Proof that God has an interesting sense of humor: the part-time job that’s unpaid means about fifty times more to me than the one that gives me a paycheck. And that’s a conservative estimate.
Another weekend over, and rather than making a mental checklist of all I have to do tomorrow at the office (and it’s a lot, with Christmas right around the corner, two interviews taping in studio beforehand and one that I have to do in the field), I’m thinking about items attached to the assistant teaching gig. I’m wondering if the two white sashes who are testing this month will be in class Monday evening and if they cleaned up their palm strikes. I’m hoping the yellow sashes have corrected their front kicks or at least gotten the incorrect ones waist high. I’m hoping the damned commuter train comes in on time and traffic is reasonable, so I only arrive five minutes after the students instead of fifteen. And I’m thinking about a key.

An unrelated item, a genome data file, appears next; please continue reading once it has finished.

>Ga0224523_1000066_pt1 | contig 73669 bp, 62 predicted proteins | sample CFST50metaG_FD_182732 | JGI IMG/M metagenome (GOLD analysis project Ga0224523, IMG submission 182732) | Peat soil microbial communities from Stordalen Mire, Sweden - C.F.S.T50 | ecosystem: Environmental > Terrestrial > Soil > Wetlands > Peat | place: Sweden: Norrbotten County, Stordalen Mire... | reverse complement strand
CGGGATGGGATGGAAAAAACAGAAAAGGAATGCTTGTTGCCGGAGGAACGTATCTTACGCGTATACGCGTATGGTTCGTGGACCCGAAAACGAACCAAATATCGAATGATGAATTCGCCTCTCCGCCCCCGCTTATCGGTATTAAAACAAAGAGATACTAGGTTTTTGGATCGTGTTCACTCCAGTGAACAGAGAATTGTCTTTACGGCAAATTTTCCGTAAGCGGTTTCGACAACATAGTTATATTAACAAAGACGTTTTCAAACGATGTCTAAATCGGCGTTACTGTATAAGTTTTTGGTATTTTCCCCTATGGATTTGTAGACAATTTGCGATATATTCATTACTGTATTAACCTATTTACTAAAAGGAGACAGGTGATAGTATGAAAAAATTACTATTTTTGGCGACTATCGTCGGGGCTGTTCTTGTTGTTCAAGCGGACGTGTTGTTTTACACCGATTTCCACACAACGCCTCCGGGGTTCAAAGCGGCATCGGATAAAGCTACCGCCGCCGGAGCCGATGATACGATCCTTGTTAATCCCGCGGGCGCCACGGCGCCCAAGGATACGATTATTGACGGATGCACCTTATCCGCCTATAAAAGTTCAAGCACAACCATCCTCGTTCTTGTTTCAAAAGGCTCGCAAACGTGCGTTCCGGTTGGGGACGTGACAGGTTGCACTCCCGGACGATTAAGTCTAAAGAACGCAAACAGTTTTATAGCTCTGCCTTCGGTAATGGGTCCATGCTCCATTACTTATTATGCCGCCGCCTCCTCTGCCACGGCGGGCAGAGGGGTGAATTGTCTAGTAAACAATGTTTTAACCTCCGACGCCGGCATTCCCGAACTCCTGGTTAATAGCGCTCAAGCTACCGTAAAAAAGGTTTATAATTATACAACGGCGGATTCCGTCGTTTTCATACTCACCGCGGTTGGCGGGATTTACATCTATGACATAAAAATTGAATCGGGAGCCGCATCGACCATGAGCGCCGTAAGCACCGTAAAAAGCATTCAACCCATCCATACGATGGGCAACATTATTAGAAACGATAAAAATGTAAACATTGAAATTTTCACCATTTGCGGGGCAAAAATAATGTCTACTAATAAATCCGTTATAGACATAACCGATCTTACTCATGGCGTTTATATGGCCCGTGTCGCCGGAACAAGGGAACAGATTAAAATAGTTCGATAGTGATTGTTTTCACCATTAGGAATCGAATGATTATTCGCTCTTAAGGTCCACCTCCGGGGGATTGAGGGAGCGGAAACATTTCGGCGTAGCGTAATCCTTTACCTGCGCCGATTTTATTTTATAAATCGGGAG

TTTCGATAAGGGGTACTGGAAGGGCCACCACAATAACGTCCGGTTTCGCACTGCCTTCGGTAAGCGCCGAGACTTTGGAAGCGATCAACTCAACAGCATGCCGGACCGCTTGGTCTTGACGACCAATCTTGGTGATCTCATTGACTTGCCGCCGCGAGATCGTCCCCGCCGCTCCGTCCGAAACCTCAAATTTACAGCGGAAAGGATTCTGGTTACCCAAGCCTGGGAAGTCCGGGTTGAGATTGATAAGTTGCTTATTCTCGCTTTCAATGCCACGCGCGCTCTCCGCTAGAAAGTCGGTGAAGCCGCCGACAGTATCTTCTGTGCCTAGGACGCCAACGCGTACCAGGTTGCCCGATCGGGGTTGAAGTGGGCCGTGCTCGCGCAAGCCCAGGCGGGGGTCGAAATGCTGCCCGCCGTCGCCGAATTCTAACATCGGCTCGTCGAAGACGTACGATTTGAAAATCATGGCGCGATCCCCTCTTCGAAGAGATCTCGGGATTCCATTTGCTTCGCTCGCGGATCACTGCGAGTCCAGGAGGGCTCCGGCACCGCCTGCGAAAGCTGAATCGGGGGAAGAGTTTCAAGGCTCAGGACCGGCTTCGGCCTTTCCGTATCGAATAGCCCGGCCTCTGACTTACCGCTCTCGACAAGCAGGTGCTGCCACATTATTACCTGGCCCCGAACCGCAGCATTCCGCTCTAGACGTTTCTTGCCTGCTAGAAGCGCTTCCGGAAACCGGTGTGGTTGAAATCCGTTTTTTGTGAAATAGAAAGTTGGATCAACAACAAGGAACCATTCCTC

Apparently there was a time in our school’s history when the founder handed out keys left and right to any black sash who asked for one. That era is over. A few weeks ago, I asked Sijeh Melanie if there was any way I could bribe Sifu to give me a key. Her response: “Well, I had to be married to him before I got one.” I guess homemade cupcakes won’t do it, then.
We headed home from three hours of Saturday classes at about 1:15. By the time five o’clock rolled around, I’d showered, worked the kinks out of my leg muscles with my massage roller, eaten, chatted it up with my family, and baked two different kinds of cookies. At that point, I turned to my son and said, “Okay, I’m rested. Let’s go back to kung fu now.”
“If I didn’t have to study for exams, Mom, I’d be right there with you,” my fellow die-hard answered, playing along with my fantasy. Only it probably wouldn’t be a fantasy if I had a key to get back in. Perhaps that’s why I haven’t been offered one.
Yep, it’s an interesting sense of humor.